artichoke wisdom

Image: Danny Gregory Used with permission Thank you!

Image: Danny Gregory
Used with permission
Thank you!


people are like artichokes


sometimes prickly

but if one is willing

to take the time

to make the effort

the best part is deep inside


take it one succulent leaf at a time

use it to transport flavor into your life

then throw away the dross


take your time

to get to the core

or you may miss something

on the way


artichokes have color



like people

or poetry


each artichoke is unique

but in a field

it can get lost in the crowd

if you don’t take time

to look carefully


an artichoke can seem strange

if you didn’t grow up with them

like i did


if you have a bad experience

with an artichoke

you may want to avoid them

i found a fly once

and didn’t eat another for years

i regret it

don’t judge all artichokes

based on one bad one


when you get to the heart

of an artichoke

take time to savor


Linked to Gabriella’s prompt at dVerse Poetics, based on the art of Danny Gregory. Thank you, Danny for allowing us to use your work.

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30 thoughts on “artichoke wisdom

  1. Amrit Sinha says:

    Very wise words … I loved the reference to artichoke 🙂


  2. There is no doubt in my mind that I will think of this poem whenever I see an artichoke. You spoke to so many similarities and it really works! Loved it. 🙂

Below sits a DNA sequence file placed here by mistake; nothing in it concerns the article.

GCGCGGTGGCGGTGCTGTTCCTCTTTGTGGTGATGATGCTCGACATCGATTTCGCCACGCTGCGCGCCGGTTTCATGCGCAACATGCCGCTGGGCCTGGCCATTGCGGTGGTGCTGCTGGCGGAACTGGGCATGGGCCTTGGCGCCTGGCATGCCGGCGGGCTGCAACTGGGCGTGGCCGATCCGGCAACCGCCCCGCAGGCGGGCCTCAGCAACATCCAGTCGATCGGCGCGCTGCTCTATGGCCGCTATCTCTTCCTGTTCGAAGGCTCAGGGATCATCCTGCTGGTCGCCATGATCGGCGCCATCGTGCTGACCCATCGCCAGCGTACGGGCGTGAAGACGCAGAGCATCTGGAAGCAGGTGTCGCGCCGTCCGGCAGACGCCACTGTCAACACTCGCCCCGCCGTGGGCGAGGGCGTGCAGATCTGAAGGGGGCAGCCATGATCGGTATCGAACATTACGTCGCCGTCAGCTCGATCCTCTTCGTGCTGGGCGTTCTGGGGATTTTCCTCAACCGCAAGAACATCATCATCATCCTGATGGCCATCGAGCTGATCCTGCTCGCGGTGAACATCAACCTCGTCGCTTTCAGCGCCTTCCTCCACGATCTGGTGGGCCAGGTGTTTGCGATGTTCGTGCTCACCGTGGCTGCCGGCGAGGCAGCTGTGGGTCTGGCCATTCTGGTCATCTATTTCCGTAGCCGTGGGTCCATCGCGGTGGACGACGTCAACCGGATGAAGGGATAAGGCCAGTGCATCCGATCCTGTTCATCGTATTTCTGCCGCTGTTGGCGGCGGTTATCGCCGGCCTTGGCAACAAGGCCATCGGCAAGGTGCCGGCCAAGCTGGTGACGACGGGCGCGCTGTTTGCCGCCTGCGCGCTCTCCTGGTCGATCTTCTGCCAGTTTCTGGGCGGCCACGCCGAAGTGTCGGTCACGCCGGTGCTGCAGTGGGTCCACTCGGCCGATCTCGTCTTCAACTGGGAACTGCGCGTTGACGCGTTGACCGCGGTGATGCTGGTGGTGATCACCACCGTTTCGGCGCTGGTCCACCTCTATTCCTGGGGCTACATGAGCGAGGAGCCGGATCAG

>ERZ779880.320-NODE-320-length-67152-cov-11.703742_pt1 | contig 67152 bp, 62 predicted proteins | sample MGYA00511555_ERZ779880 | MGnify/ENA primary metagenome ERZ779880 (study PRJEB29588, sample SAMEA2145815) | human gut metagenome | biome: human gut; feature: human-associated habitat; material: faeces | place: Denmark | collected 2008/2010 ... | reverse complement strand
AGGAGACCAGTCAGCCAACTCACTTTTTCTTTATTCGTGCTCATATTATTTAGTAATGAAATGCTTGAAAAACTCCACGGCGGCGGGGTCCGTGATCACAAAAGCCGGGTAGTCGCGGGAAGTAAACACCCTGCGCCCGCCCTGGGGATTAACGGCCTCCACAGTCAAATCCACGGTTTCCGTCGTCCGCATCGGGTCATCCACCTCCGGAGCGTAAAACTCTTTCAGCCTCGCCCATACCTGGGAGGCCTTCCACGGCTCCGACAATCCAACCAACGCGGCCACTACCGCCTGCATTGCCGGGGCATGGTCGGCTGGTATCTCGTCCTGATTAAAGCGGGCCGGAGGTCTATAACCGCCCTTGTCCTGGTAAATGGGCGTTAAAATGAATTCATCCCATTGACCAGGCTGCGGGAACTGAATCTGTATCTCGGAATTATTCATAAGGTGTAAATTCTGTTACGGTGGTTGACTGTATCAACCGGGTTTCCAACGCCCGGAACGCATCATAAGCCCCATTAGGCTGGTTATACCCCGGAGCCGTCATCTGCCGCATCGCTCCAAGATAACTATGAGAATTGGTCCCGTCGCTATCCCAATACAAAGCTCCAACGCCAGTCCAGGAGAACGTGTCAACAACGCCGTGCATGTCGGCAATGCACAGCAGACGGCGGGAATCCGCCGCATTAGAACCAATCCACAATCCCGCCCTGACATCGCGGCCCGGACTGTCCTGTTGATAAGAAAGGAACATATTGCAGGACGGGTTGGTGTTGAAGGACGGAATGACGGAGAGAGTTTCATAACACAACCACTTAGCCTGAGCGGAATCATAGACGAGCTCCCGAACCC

3. humbird says:

    I loved this anthology of artichoke in your experience…thanks for words of wisdom: ‘don’t judge all artichokes based on one bad one’ ~ so true about people.


  4. Full of wisdom….every line counts….thank you..


  5. This is so neat, Victoria. I’ve heard people compared to onions so many times, but artichokes–brilliant!


  6. lynn__ says:

    Oh, what wonderful advice of how to approach people and artichokes…my mother served them with melted butter, yum! I especially appreciate your verses vi and vii…


  7. That artichoke can be so many things… a poetry which has to be touched at the core to be understood, a person without knowing whose heart, you can’t judge what is within.
    A beautiful write.


  8. suchled says:

    I spent too much money on some and they were all so dried up inside that they were prickly through to the heart and out again. And artichokes are like that too.


  9. Susan Chast says:

    I enjoy the slow and tasty unveiling of the core of an artichoke, and thus love the analogy to friendship and discovering the core of a new person in my life.


  10. Truedessa says:

    The heart of the artichoke is the most tender part. I really like where you went with this so many layers to uncover or discover as in stanza III take your time. I like to cook them with some penne and olive oil.


  11. Mary says:

    Thanks for the offer re. artichokes you made in my blog. That made me smile, and I will keep it in mind…but really I wouldn’t have a clue what to do to cook artichokes. Your offer, however, touched me.


  12. ayala says:

    I love the wisdom and the breakdown of this 🙂


  13. wolfsrosebud says:

    somehow… i think you’re talking about more than artichokes… at least, your reader is


  14. Grace says:

    This is an ode to the artichoke, from the external to the heart of it ~ I like how you broke it down Victoria, like nuggests of wisdom ~


  15. Glenn Buttkus says:

    Wow, you really got to the heart of the matter; an overwhelmingly wonderful take on Danny’s artichoke sketch. I like 4th stanza, where you link artichokes, people, & poetry. I, for one, am glad to be reminded that one can discover poetry in all things.